• 2018-07
  • 2019-04
  • 2019-05
  • 2019-06
  • br Epidemiology Electrophysiological BrS phenotypes occur


    Epidemiology Electrophysiological BrS phenotypes occur predominantly in young male adults (<40 to 45 years of age; BrS is 8–10 times more prevalent in men than women) and are dynamically altered by SL-327 cost rate, autonomic nervous system activity, some types of drugs, and a febrile state. Therefore, the true prevalence of BrS in the general population is difficult to estimate. However, the BrS prevalence of the general population is thought to be much higher in East/Southeast Asia than in Europe and the USA. The reason for this is not clear, but might be due to an Asian-specific haplotype of the promoter region of the SCN5A gene [12], which encodes the alpha subunit of the cardiac sodium channel. Supraventricular arrhythmias are more prevalent in BrS. Atrial fibrillation is observed in 10–20% of cases [13], and atrial arrhythmias may be associated with higher BrS risk and more advanced disease [14]. Infrahisian conduction disturbance [1] and sick sinus syndrome [15] have also been reported to be prevalent in this syndrome.
    Gene mutations in BrS Approximately 20% of BrS patients have been shown to have sodium channel gene mutations (BrS 1, 5, 7, and 11) and about 10% of patients have been shown to have l-type calcium channel gene mutations (BrS 3, 4, and 9) (Table 1). In rare cases (<1%), mutations of glycerol-3-phosphate dehydrogenase-like peptide (GPD1-L: BrS 2), transient outward potassium current (BrS 6 and 10), and ATP-sensitive potassium channel (BrS 8 and 12) have been reported. Genotype–phenotype correlations have been reported in BrS. For example, patients with an SCN5A mutation had longer and progressive conduction delays (PQ, QRS, and HV intervals) [16,17], frequent occurrence of fragmented QRS complex (f-QRS: defined as an abnormal fragmentation within the QRS complex as ≥4 spikes in 1 or ≥8 spikes in all of the V1, V2, and V3 leads) [6], and ventricular arrhythmias of extra-RVOT origin [18]. Patients with calcium channel gene mutations have a short QT interval [19].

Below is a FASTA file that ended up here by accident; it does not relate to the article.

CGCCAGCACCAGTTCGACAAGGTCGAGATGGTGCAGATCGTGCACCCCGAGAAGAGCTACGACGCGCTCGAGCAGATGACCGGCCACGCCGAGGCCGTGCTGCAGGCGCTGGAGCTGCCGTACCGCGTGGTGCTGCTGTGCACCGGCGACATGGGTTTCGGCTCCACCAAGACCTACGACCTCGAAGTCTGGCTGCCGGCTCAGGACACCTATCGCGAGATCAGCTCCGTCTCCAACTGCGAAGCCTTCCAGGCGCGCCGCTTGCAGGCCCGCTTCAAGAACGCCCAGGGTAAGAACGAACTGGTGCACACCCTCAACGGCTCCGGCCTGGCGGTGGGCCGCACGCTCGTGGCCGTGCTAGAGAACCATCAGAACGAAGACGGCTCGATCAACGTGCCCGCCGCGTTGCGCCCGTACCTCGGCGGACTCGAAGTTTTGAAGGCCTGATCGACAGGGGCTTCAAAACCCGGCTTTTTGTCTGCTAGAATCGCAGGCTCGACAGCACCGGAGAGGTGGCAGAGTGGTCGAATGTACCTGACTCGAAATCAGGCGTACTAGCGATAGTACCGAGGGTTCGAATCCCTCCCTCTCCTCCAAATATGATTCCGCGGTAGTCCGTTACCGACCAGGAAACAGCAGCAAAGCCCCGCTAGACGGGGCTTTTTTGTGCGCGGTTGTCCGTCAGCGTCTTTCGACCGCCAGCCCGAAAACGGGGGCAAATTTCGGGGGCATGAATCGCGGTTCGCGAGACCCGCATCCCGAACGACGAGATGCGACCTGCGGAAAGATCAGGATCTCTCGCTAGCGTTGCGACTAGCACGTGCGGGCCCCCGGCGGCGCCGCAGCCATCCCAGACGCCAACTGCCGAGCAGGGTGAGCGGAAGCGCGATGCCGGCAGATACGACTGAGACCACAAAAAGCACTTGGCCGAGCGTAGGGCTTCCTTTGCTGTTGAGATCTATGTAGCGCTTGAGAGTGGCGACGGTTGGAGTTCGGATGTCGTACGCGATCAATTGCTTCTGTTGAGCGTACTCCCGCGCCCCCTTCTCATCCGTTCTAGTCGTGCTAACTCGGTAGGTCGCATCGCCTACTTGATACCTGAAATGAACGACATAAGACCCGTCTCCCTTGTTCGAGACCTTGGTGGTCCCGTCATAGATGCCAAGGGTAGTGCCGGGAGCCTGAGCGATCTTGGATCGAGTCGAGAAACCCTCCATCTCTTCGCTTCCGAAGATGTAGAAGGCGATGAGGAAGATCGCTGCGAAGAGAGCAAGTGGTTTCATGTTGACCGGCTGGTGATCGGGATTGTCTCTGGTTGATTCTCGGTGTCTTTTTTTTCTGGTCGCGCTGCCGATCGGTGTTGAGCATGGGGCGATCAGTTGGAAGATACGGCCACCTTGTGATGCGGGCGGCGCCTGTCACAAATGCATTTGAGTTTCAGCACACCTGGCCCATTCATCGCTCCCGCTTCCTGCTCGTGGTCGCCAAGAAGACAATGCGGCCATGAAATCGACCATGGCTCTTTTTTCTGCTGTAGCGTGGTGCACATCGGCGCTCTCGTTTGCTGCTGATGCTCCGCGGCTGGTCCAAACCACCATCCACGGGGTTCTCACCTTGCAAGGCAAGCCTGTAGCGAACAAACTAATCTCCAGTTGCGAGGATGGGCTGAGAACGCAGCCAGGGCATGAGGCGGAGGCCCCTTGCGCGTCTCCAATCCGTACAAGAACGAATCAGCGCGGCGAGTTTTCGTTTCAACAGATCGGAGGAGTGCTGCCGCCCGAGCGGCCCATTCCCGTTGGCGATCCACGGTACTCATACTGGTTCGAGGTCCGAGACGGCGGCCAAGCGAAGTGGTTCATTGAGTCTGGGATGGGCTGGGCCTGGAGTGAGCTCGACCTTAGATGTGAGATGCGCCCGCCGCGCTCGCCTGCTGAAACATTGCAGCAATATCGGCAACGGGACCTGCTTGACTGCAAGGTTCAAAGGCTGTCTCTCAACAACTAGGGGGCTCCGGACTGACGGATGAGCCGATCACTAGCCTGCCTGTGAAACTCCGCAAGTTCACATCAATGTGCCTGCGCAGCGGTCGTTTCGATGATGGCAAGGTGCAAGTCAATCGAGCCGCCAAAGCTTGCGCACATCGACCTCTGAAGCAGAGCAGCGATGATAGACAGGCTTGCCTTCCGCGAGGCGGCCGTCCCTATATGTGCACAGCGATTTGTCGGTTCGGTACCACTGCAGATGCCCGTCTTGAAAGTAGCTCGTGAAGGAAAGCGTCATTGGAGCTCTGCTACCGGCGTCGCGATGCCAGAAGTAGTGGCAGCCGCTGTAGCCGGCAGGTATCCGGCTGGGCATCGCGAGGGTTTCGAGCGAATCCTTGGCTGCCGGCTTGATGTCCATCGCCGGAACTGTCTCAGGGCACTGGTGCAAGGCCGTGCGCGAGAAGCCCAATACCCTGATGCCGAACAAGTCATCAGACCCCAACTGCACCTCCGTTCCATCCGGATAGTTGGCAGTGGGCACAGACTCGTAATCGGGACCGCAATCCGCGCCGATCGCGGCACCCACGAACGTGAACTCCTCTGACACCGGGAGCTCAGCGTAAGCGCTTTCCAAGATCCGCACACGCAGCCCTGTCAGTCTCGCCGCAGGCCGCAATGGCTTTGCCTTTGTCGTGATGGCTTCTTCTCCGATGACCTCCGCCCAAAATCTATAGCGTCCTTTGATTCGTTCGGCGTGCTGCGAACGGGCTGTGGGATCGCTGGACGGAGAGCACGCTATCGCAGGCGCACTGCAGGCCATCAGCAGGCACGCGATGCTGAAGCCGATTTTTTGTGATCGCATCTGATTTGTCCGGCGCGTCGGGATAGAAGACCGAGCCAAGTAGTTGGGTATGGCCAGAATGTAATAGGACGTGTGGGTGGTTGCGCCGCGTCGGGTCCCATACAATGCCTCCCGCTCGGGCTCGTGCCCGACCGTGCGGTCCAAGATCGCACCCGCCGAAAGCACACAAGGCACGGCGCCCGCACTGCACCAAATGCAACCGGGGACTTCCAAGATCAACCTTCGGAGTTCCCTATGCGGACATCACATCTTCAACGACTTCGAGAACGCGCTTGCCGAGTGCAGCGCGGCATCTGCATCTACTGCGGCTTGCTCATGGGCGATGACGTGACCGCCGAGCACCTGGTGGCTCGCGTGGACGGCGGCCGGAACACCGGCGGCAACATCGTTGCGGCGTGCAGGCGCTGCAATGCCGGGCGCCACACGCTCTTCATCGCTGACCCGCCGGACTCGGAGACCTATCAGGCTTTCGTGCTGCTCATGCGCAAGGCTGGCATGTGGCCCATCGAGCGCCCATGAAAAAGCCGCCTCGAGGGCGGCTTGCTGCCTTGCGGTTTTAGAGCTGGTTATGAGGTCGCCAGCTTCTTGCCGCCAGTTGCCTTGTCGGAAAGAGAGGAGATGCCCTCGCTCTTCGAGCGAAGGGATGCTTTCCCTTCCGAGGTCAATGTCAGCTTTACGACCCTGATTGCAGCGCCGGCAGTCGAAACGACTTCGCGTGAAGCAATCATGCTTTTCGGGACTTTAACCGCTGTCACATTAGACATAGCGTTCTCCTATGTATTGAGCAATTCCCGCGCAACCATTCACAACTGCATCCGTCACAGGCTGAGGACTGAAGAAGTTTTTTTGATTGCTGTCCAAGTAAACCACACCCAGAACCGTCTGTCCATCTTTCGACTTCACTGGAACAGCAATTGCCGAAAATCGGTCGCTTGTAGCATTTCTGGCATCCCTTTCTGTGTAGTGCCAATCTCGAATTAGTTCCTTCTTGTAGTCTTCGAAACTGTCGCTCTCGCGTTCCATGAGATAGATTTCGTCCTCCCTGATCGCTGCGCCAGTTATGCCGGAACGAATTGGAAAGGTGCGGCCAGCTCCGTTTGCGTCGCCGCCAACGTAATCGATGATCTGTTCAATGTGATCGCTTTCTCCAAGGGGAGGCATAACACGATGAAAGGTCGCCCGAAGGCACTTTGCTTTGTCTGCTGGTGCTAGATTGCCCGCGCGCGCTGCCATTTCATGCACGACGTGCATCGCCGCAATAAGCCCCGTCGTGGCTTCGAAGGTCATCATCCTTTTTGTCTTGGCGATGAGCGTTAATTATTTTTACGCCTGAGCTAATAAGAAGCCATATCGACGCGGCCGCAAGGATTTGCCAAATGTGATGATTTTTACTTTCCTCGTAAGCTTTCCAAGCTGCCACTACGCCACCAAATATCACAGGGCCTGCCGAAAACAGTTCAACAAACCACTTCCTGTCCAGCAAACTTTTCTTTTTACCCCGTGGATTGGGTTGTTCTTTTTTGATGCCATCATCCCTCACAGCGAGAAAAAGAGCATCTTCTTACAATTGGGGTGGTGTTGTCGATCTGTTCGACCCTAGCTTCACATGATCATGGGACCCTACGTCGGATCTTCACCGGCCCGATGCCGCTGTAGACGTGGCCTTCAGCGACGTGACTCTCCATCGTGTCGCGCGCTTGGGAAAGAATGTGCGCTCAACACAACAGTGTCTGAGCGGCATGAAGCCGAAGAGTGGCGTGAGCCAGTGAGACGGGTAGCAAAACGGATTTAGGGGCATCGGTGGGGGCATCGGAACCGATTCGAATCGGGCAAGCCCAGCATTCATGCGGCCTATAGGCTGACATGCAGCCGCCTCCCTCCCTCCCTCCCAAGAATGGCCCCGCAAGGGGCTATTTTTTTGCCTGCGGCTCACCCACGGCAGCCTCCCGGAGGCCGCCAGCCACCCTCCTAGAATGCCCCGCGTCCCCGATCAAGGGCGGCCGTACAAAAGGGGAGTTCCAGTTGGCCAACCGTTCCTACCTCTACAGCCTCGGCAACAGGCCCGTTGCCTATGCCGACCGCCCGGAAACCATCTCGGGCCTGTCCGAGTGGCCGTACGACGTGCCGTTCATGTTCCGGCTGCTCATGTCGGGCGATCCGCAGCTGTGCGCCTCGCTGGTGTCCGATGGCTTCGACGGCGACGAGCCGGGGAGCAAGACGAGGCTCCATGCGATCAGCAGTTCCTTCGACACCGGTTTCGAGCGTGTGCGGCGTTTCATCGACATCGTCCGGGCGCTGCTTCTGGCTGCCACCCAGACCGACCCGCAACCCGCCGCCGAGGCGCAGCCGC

Mechanism of ST-T segment abnormality In an experimental study using perfused right ventricular wedge preparations from dogs, Yan et al. revealed that the mechanism of ST-T abnormality in the right precordial leads is an outward shift of ionic currents during early repolarization (transmural voltage gradient), causing a marked accentuation of the action potential (AP) notch and prolongation of repolarization in the right ventricular epicardial (spike-and-dome), but not endocardial, cells in the RVOT (Fig. 3) [20]. This process is thought to be due to an increased contribution of the transient outward current (Ito) in this area. This discriminating electrophysiological mechanism has been thought to be associated with ST-segment elevation (J wave) and T wave inversion in BrS. In a human study using the activation recovery interval (ARI) method, Nagase et al. demonstrated that an inverted T wave associated with a type 1 ECG pattern is due to preferential epicardial ARI prolongation secondary to accentuation of the AP notch in the RVOT [21]. Another human study using monophasic action potential (MAP) recordings during open chest surgery in BrS patients revealed that “spike-and-dome” AP shapes were recorded in the RVOT epicardium but not in the endocardium or in control subjects, consistent with the results of the previously described experimental study.
    Mechanism of VF Experimental studies [22–24] have suggested that the aforementioned excessive repolarization heterogeneity within the RVOT epicardium, (repolarization abnormality) triggers premature ventricular contractions (PVCs), maintains a polymorphic ventricular tachycardia, and contributes to VF development in BrS patients. Traveling (by both electrotonic and induced ionic currents) of the dome caused phase 2 reentry (Fig. 4) [20,24] that, after initial conduction within the epicardium (from the region with a prominent dome to regions without a dome and then reentering the region of origin), was conducted into the mid- and endo-cardium after recovery of local excitability. Local or global RVOT conduction delay (depolarization abnormality) exacerbates repolarization heterogeneity by increasing the transmural gradient of the membrane potential and contributes to VF development [25]. Numerous clinical observations have supported the presence of depolarization abnormality in high-risk BrS. For example, sodium channel blockers exacerbate/provoke ST-segment elevation and VF development [26], late potential indicates high-risk BrS [27,28], longer HV interval predicts VF inducibility [29], VF patients without a SCN5A gene mutation have more histological abnormalities, including myocarditis [30] and oxidative stress [31], and fragmented QRS (f-QRS) indicates high-risk BrS (Fig. 5) [6].